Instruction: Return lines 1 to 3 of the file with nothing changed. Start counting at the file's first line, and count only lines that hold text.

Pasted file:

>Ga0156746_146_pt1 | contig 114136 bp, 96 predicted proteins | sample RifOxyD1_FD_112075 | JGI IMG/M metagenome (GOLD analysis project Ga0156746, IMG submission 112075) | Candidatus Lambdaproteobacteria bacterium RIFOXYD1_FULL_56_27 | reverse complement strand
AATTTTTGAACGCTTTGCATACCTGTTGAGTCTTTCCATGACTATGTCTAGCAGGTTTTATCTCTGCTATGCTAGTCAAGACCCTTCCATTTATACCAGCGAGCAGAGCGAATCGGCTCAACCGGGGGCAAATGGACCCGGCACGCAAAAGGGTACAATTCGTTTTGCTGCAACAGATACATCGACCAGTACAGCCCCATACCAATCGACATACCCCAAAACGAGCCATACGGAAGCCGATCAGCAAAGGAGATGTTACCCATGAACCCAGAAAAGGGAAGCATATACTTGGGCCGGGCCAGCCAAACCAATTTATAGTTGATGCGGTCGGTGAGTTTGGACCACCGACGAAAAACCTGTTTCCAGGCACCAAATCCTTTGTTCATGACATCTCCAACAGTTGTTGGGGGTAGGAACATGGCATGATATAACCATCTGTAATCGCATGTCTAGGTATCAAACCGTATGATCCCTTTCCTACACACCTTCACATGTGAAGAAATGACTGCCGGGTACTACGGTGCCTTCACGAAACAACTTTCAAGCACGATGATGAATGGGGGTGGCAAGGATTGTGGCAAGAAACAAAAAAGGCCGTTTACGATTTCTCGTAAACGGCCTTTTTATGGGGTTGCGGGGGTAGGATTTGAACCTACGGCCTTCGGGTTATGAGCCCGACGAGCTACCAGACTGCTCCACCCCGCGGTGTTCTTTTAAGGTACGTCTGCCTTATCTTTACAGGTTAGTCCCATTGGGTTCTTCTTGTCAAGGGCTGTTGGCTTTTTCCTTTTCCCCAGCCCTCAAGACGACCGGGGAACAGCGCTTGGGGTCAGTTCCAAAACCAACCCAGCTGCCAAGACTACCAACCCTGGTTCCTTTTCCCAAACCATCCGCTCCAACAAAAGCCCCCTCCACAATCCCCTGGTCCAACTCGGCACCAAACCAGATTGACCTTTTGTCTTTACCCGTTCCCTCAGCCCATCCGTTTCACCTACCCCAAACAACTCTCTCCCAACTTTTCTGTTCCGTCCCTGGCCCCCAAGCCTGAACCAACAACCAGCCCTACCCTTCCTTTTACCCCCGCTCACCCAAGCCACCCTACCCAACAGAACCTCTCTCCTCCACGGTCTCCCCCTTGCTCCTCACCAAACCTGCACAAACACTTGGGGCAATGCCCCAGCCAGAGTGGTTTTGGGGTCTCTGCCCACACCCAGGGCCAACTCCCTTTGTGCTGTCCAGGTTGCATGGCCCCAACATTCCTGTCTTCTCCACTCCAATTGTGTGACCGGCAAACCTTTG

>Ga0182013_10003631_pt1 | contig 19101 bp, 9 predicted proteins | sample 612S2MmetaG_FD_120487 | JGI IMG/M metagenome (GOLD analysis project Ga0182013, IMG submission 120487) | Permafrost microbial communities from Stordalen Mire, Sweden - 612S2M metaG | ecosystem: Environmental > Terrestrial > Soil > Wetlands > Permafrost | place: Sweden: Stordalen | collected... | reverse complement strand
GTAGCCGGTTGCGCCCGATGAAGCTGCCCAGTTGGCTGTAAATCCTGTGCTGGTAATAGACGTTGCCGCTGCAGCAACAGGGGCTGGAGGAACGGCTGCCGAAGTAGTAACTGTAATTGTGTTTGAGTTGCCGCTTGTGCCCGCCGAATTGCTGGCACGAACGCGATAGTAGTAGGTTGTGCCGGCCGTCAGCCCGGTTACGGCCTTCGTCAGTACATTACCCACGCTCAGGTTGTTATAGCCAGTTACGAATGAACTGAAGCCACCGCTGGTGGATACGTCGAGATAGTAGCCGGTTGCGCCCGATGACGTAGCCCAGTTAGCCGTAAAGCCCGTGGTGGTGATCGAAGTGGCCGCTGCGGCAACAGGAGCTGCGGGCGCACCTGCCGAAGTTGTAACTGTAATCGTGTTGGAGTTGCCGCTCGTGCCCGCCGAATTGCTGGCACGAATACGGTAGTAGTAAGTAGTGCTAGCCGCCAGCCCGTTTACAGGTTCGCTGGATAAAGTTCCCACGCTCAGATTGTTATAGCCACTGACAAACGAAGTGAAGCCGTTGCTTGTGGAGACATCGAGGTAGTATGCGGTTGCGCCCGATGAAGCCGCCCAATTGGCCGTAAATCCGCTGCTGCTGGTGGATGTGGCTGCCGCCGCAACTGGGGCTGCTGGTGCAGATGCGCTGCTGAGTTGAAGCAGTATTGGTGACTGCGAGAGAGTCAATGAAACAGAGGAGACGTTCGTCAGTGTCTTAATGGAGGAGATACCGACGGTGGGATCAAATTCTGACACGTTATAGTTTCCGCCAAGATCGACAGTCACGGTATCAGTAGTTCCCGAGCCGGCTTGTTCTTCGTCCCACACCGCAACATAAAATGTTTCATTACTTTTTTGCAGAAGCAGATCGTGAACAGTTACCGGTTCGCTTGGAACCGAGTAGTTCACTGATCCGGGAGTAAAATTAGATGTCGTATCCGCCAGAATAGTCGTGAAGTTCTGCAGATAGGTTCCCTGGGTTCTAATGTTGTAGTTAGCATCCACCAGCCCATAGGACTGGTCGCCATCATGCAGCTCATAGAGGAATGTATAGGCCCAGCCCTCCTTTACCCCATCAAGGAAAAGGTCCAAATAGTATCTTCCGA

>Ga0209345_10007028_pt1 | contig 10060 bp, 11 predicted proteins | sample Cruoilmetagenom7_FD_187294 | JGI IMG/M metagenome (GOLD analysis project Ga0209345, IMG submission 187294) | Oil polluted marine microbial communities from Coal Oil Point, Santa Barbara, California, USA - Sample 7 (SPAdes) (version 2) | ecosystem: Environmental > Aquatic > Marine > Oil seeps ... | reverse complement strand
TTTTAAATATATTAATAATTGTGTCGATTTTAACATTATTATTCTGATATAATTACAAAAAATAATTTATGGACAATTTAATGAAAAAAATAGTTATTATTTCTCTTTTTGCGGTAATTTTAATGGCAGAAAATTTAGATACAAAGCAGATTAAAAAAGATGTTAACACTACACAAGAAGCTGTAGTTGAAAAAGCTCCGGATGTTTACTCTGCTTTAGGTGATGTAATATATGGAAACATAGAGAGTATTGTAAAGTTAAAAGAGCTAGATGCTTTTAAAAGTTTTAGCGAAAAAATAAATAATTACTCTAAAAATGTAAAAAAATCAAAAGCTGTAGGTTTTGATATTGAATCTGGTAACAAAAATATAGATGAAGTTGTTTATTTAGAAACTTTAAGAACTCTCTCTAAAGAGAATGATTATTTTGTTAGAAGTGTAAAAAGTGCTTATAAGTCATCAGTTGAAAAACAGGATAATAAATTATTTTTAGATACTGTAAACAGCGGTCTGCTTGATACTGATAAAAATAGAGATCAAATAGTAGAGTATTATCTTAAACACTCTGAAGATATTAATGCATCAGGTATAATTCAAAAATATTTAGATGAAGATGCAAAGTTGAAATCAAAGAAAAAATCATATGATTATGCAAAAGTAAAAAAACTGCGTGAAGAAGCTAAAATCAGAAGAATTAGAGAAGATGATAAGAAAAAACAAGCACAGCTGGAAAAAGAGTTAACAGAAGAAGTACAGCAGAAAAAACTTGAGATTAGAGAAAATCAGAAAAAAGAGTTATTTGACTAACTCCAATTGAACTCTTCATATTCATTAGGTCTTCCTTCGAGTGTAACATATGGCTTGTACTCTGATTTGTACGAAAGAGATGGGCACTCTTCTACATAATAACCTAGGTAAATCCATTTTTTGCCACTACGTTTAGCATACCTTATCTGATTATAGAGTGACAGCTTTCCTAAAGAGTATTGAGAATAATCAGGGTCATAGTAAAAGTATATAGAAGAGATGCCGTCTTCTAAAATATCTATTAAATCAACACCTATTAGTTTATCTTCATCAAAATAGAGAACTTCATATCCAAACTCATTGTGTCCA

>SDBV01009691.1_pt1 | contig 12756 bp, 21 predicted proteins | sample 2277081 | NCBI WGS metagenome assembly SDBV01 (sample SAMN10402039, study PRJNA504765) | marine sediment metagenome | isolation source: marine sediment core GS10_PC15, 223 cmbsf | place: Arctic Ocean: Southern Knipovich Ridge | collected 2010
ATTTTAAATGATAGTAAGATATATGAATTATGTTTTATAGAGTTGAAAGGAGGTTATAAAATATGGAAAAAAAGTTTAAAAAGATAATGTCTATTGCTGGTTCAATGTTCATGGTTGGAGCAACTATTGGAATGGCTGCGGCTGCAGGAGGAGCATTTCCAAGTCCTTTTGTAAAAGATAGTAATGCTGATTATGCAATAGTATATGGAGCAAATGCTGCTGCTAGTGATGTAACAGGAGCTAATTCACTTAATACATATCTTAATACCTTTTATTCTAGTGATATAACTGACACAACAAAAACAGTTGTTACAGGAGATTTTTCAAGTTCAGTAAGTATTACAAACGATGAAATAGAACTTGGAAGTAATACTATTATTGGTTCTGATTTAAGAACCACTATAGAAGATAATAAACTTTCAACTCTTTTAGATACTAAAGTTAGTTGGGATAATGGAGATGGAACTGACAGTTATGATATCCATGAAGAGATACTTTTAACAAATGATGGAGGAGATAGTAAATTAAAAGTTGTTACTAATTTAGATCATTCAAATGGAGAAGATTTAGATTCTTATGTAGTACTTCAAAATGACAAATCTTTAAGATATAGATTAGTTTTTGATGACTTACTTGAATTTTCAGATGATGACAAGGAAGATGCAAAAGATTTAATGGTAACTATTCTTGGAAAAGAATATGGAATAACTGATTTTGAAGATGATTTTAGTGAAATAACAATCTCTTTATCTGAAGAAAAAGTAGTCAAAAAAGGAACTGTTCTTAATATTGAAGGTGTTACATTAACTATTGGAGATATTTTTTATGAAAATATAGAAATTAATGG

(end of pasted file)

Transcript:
>Ga0156746_146_pt1 | contig 114136 bp, 96 predicted proteins | sample RifOxyD1_FD_112075 | JGI IMG/M metagenome (GOLD analysis project Ga0156746, IMG submission 112075) | Candidatus Lambdaproteobacteria bacterium RIFOXYD1_FULL_56_27 | reverse complement strand
AATTTTTGAACGCTTTGCATACCTGTTGAGTCTTTCCATGACTATGTCTAGCAGGTTTTATCTCTGCTATGCTAGTCAAGACCCTTCCATTTATACCAGCGAGCAGAGCGAATCGGCTCAACCGGGGGCAAATGGACCCGGCACGCAAAAGGGTACAATTCGTTTTGCTGCAACAGATACATCGACCAGTACAGCCCCATACCAATCGACATACCCCAAAACGAGCCATACGGAAGCCGATCAGCAAAGGAGATGTTACCCATGAACCCAGAAAAGGGAAGCATATACTTGGGCCGGGCCAGCCAAACCAATTTATAGTTGATGCGGTCGGTGAGTTTGGACCACCGACGAAAAACCTGTTTCCAGGCACCAAATCCTTTGTTCATGACATCTCCAACAGTTGTTGGGGGTAGGAACATGGCATGATATAACCATCTGTAATCGCATGTCTAGGTATCAAACCGTATGATCCCTTTCCTACACACCTTCACATGTGAAGAAATGACTGCCGGGTACTACGGTGCCTTCACGAAACAACTTTCAAGCACGATGATGAATGGGGGTGGCAAGGATTGTGGCAAGAAACAAAAAAGGCCGTTTACGATTTCTCGTAAACGGCCTTTTTATGGGGTTGCGGGGGTAGGATTTGAACCTACGGCCTTCGGGTTATGAGCCCGACGAGCTACCAGACTGCTCCACCCCGCGGTGTTCTTTTAAGGTACGTCTGCCTTATCTTTACAGGTTAGTCCCATTGGGTTCTTCTTGTCAAGGGCTGTTGGCTTTTTCCTTTTCCCCAGCCCTCAAGACGACCGGGGAACAGCGCTTGGGGTCAGTTCCAAAACCAACCCAGCTGCCAAGACTACCAACCCTGGTTCCTTTTCCCAAACCATCCGCTCCAACAAAAGCCCCCTCCACAATCCCCTGGTCCAACTCGGCACCAAACCAGATTGACCTTTTGTCTTTACCCGTTCCCTCAGCCCATCCGTTTCACCTACCCCAAACAACTCTCTCCCAACTTTTCTGTTCCGTCCCTGGCCCCCAAGCCTGAACCAACAACCAGCCCTACCCTTCCTTTTACCCCCGCTCACCCAAGCCACCCTACCCAACAGAACCTCTCTCCTCCACGGTCTCCCCCTTGCTCCTCACCAAACCTGCACAAACACTTGGGGCAATGCCCCAGCCAGAGTGGTTTTGGGGTCTCTGCCCACACCCAGGGCCAACTCCCTTTGTGCTGTCCAGGTTGCATGGCCCCAACATTCCTGTCTTCTCCACTCCAATTGTGTGACCGGCAAACCTTTG

>Ga0182013_10003631_pt1 | contig 19101 bp, 9 predicted proteins | sample 612S2MmetaG_FD_120487 | JGI IMG/M metagenome (GOLD analysis project Ga0182013, IMG submission 120487) | Permafrost microbial communities from Stordalen Mire, Sweden - 612S2M metaG | ecosystem: Environmental > Terrestrial > Soil > Wetlands > Permafrost | place: Sweden: Stordalen | collected... | reverse complement strand